the purpose is for rendering clouds, there are about 10.000 - 20.000 of them and each has about 1000-7000 particles. I don’t think they can be in graphics card memory all at once, so there has to be some sort of intelligent management. in fact, the amount of clouds appears to be the biggest problem (culling has to be intelligent, texture management etc.). So I’m searching for a solution to draw them as fast as possible, and I really think it might be that immediate calls are fastest (due to no memory swapping overhead appearing). but I would really like to know what people who are more experienced with vbo than me think about it.

I don’t want to annoy anyone but I would really, really like to know any opinions about this… sorry

You say you’re worried about memory transfers. Don’t forget that immediate mode calls require the vertex data to be transferred as well. After all, the data’s final destination is always the same. Using VBO gives you the most efficient mechanism for performing the memory transfers, though, so you should definitely use it.

Also, with the amount of particles you’re talking about, I hope you’ve looked into higher-level optimizations as well? A lot of work has been done on cloud rendering, often based on impostoring techniques. I can dig up some links to relevant papers if you like. These kinds of approaches will do you a lot more good than VBO, since you’re very likely to end up severely fillrate-limited anyway.

– Tom

Thanks. But I did a lot of these optimizations, for example:

  • impostoring
  • quad tree for culling
  • very fast depth sorting (regarding the particles and the clouds)
  • cloud pre-processing so that they are hollow on the inside (which is invisible anyway) to reduce number of particles
  • not using several small impostor textures, but one large which gets split into tiles to reduce memory swapping

so the last think that comes to (my) mind is vbo. Or do you have any further ideas?

If the amount of clouds and their size (particle count) is not above a certain value, it runs very smooth indeed, but above that, it slows down dramatically.

you might have a look as well:

another “problem” is that there is a lot of stuff to render besides the clouds, the program was nearly “too slow” even without them.

The numbers you posted above (10K-20K clouds, 1K-7K particles each), are those before or after these optimizations? If they’re after, optimize harder

That said, I will repeat what Knackered said here – the four days that have passed since you started this thread should have more than sufficed to just go ahead and implement VBO. Rest assured that it’s most certainly not going to be slower than what you have now. If you’re fill-limited or whatever then it may not be faster either, but it’s certainly not going to hurt.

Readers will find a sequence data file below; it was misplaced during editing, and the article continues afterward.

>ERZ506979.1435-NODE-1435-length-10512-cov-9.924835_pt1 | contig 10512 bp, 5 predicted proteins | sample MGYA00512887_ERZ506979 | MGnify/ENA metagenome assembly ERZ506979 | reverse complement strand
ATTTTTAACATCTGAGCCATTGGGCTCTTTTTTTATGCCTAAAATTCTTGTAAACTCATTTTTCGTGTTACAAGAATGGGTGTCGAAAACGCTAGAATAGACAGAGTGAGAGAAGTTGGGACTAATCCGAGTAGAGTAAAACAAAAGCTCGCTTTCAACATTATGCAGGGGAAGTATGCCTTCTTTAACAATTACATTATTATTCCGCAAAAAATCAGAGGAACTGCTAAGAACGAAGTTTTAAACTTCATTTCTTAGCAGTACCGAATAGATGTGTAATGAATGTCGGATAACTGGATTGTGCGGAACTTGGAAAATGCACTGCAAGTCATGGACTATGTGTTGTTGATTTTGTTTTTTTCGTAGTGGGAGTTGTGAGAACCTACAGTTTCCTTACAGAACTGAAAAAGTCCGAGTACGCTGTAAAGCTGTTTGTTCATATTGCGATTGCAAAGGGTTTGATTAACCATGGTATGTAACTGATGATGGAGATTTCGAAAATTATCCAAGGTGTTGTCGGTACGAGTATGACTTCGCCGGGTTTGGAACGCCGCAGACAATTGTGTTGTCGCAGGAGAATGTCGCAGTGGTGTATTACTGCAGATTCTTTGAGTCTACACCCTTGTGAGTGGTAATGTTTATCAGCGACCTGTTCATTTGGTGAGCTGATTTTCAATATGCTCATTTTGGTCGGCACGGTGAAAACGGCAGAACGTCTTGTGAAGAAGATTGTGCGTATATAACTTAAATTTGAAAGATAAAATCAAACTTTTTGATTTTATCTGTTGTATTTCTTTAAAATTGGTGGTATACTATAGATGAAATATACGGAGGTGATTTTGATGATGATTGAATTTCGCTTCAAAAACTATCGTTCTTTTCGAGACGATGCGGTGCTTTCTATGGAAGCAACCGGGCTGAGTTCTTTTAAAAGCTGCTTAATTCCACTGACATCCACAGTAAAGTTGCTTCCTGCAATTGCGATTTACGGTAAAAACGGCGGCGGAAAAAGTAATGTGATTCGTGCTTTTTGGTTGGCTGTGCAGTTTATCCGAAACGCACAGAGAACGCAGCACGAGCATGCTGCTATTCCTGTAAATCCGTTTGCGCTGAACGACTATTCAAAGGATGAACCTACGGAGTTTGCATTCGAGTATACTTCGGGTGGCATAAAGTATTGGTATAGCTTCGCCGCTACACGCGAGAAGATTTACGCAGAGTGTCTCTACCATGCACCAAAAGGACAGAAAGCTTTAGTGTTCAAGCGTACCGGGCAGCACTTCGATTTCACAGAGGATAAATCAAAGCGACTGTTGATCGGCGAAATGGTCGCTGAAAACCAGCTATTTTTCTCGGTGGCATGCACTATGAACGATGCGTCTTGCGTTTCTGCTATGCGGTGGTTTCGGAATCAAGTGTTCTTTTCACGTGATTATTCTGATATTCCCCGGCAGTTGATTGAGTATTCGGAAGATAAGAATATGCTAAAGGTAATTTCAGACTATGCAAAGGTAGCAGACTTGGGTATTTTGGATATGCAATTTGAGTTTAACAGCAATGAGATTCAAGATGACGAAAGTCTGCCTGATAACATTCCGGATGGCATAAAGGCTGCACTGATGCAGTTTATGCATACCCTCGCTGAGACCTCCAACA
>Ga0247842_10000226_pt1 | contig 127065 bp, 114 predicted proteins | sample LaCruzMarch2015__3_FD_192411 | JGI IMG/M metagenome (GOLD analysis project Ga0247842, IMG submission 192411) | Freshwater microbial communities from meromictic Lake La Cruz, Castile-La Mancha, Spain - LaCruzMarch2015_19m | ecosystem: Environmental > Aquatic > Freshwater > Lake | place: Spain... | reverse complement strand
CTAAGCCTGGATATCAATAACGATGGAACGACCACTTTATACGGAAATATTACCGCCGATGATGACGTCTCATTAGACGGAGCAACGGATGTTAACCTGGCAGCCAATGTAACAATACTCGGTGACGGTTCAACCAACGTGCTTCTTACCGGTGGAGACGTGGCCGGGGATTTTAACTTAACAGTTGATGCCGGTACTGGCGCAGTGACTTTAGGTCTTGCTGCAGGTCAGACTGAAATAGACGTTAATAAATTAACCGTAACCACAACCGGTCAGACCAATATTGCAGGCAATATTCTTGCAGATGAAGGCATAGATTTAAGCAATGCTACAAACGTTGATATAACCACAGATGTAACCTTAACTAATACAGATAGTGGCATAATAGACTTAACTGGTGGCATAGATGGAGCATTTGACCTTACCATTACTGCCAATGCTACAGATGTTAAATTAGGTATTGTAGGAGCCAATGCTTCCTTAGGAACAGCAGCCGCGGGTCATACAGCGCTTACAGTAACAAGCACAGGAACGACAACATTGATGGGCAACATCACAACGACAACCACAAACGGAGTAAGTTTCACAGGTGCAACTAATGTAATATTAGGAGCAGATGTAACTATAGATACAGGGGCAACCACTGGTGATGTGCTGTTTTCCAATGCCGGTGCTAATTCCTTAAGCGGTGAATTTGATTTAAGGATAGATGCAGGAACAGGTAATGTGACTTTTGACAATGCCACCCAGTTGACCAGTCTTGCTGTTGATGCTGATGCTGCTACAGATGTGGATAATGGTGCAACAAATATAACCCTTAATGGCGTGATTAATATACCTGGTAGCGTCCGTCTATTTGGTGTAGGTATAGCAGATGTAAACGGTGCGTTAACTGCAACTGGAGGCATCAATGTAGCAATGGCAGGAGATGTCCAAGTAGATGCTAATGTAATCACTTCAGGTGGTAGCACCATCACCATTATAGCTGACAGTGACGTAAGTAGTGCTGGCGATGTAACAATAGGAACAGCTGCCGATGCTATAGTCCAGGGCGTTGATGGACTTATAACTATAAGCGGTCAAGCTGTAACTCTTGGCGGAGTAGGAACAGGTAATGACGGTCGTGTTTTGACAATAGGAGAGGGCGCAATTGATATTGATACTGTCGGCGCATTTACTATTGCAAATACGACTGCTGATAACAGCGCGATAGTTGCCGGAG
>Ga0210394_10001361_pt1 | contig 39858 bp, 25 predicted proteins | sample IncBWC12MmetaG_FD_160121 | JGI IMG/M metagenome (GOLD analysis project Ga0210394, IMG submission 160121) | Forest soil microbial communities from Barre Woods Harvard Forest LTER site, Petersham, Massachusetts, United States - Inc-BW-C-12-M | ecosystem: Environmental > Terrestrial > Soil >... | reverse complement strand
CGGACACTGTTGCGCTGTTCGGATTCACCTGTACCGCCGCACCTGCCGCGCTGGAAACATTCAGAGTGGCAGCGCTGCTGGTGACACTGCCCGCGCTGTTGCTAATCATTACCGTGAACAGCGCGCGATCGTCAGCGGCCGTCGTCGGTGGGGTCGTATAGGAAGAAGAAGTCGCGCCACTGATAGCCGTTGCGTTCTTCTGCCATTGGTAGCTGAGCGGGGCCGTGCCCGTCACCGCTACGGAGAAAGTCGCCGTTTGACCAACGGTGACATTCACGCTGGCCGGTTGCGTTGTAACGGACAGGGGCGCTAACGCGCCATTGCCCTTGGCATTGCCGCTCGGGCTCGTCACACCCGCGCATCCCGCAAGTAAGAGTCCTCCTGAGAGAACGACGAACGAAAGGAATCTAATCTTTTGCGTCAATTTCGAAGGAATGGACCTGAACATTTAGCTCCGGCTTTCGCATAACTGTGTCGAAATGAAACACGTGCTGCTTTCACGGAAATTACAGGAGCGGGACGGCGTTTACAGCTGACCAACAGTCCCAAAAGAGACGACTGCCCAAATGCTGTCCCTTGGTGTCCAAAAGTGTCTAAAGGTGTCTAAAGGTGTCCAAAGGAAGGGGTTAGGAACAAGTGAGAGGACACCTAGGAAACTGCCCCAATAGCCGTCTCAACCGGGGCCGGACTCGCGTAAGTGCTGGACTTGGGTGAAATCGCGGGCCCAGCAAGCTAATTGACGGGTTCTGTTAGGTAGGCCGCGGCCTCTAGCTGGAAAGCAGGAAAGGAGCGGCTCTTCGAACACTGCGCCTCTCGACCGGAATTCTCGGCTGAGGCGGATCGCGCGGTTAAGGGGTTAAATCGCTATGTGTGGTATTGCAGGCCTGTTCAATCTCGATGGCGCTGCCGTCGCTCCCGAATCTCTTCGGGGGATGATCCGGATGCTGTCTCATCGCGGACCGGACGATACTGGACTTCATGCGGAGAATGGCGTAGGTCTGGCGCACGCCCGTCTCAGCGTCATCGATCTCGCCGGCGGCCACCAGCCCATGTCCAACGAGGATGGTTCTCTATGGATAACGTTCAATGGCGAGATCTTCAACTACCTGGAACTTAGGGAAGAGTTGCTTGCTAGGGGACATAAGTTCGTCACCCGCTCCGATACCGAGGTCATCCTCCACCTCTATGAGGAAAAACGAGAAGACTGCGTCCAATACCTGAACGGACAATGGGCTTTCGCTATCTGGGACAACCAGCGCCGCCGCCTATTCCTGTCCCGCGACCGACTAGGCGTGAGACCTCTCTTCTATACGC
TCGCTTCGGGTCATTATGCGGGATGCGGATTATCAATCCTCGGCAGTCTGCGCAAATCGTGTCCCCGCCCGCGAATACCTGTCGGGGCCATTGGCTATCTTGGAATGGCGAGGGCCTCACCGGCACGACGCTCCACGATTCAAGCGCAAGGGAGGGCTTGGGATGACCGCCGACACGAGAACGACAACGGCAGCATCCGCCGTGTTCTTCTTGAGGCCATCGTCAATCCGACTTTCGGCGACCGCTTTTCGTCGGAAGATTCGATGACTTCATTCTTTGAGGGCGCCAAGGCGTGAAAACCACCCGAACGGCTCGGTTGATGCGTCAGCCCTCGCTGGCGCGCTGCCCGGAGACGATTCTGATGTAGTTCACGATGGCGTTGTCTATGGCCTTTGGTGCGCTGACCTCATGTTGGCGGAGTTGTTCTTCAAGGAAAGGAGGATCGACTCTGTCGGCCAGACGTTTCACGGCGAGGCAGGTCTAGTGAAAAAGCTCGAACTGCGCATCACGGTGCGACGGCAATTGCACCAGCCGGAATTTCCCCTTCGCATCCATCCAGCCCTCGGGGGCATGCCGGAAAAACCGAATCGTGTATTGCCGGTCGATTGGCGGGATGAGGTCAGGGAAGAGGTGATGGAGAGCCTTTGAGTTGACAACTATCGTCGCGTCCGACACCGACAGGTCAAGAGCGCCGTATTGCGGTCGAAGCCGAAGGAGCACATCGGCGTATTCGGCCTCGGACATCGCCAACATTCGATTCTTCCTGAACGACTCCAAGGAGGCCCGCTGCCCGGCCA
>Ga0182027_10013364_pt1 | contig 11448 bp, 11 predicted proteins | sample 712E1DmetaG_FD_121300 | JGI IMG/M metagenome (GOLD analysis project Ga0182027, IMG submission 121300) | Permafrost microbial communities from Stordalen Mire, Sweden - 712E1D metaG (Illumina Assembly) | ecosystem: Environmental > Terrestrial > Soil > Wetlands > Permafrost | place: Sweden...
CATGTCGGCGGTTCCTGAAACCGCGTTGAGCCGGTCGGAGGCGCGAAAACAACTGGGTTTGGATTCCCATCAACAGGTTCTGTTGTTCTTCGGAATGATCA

– Tom

thx believe it or not but I also have other tings to do… and I implemented some of the other things I mentionend in the last days. My fear with vbo ist that because you have to generate and fill a buffer every time a cloud comes into sight, this would eat up all performance gain. And I think this is neccessary because if you keep the buffers, there will be too many of them, and you also cannout use one buffer for all clouds, as a clouds’s vertex data has to stay in the buffer, because if it doesn’t (because of being reused), you have to completely refill it for every impostor update of every cloud, wich I think will be much slower than simply using immediate calls.

And my problem is that I don’t know how to approach this best. My concrete questions are:

  • the situation is: one of many clouds comes into sight. so for this cloud, a vbo is created and used while the cloud is visible, and deleted when the cloud is no longer visible. is this the right way? someone said that this approach of dynamically generating the buffers is too much overhead and would lead to bad performance.

  • but I guess I also cannot create one vbo for each cloud at the same time, as that would lead to ca. 10.000 vbo’s, which seems too much to me.

  • and I guess I cannot use one very very large vbo for all clouds togehter, as this would become too large

  • and I also guess that it makes no sense to create one “cloud sized” vbo and use that for ALL clouds visible, as the complete buffer content would change for each drawing of a cloud, making it pretty useless.

and so my conclusion (and question) is, either one of my assumptions is wroung, or it simply makes no sense to use vbo for this program. but what of this is the case? Am I right, or am I missing something? How would a more experienced OpenGL programmer than I am approach this?

Thanks again,

  1. Then don’t delete the VBOs. In our Drivers we trust!

  2. I wouldn’t say it’s too much until I’ve tried it. If it does turn out to be too much, how about creating one VBO per 10 clouds or something like that? 1000 VBOs should be okay – I’ve personally used 600+ without any problems.

  3. Indeed, if you make a very large one the drivers have to find a single continuous memory block of that size somewhere and that might be difficult.

  4. Yes, but you could also create a few dozen buffers and cycle through them circularly or something.

– Tom